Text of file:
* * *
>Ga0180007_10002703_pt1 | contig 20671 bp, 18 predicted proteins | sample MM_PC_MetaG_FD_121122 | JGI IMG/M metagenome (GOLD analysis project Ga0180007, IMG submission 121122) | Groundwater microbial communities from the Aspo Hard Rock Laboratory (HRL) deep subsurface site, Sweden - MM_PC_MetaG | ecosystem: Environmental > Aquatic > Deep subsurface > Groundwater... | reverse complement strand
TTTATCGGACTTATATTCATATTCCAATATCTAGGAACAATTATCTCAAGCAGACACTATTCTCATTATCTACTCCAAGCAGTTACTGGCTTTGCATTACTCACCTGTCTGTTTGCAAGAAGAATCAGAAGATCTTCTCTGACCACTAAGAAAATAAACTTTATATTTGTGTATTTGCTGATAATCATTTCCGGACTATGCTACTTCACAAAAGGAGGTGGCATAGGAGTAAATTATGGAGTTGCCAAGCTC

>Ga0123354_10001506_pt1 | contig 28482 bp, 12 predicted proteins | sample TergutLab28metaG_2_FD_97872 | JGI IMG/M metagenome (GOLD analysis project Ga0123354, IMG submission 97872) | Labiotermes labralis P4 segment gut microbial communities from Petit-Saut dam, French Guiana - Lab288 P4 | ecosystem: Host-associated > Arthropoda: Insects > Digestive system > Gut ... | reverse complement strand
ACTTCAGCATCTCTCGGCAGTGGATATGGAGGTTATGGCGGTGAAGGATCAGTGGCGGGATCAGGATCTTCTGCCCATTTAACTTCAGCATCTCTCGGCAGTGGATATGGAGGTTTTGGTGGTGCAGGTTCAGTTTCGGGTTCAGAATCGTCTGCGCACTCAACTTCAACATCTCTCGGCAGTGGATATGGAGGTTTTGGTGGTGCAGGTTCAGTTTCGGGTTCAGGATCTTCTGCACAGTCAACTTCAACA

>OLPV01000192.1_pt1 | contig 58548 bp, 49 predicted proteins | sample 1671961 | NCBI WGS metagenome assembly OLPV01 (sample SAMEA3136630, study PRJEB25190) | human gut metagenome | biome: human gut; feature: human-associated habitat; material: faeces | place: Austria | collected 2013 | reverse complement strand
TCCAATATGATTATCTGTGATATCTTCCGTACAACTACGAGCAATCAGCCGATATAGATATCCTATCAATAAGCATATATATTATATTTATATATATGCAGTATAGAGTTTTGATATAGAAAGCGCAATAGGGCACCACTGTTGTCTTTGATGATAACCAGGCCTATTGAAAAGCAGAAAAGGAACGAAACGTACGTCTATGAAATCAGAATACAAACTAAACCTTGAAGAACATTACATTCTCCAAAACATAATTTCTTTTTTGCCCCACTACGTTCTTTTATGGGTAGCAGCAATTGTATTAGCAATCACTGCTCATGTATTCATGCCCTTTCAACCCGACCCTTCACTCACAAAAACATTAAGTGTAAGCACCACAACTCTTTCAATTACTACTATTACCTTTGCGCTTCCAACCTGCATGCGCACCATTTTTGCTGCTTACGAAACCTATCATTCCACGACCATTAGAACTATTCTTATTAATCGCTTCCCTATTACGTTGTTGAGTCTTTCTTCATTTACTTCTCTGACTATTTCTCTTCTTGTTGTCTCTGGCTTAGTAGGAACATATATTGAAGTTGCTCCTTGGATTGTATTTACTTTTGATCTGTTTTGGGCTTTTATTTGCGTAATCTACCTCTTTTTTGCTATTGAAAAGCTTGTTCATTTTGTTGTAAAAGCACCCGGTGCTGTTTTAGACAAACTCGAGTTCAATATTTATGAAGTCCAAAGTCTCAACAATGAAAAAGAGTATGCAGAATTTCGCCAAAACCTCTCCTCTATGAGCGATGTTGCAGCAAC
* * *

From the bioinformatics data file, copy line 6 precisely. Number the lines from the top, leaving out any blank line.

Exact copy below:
TCCAATATGATTATCTGTGATATCTTCCGTACAACTACGAGCAATCAGCCGATATAGATATCCTATCAATAAGCATATATATTATATTTATATATATGCAGTATAGAGTTTTGATATAGAAAGCGCAATAGGGCACCACTGTTGTCTTTGATGATAACCAGGCCTATTGAAAAGCAGAAAAGGAACGAAACGTACGTCTATGAAATCAGAATACAAACTAAACCTTGAAGAACATTACATTCTCCAAAACATAATTTCTTTTTTGCCCCACTACGTTCTTTTATGGGTAGCAGCAATTGTATTAGCAATCACTGCTCATGTATTCATGCCCTTTCAACCCGACCCTTCACTCACAAAAACATTAAGTGTAAGCACCACAACTCTTTCAATTACTACTATTACCTTTGCGCTTCCAACCTGCATGCGCACCATTTTTGCTGCTTACGAAACCTATCATTCCACGACCATTAGAACTATTCTTATTAATCGCTTCCCTATTACGTTGTTGAGTCTTTCTTCATTTACTTCTCTGACTATTTCTCTTCTTGTTGTCTCTGGCTTAGTAGGAACATATATTGAAGTTGCTCCTTGGATTGTATTTACTTTTGATCTGTTTTGGGCTTTTATTTGCGTAATCTACCTCTTTTTTGCTATTGAAAAGCTTGTTCATTTTGTTGTAAAAGCACCCGGTGCTGTTTTAGACAAACTCGAGTTCAATATTTATGAAGTCCAAAGTCTCAACAATGAAAAAGAGTATGCAGAATTTCGCCAAAACCTCTCCTCTATGAGCGATGTTGCAGCAAC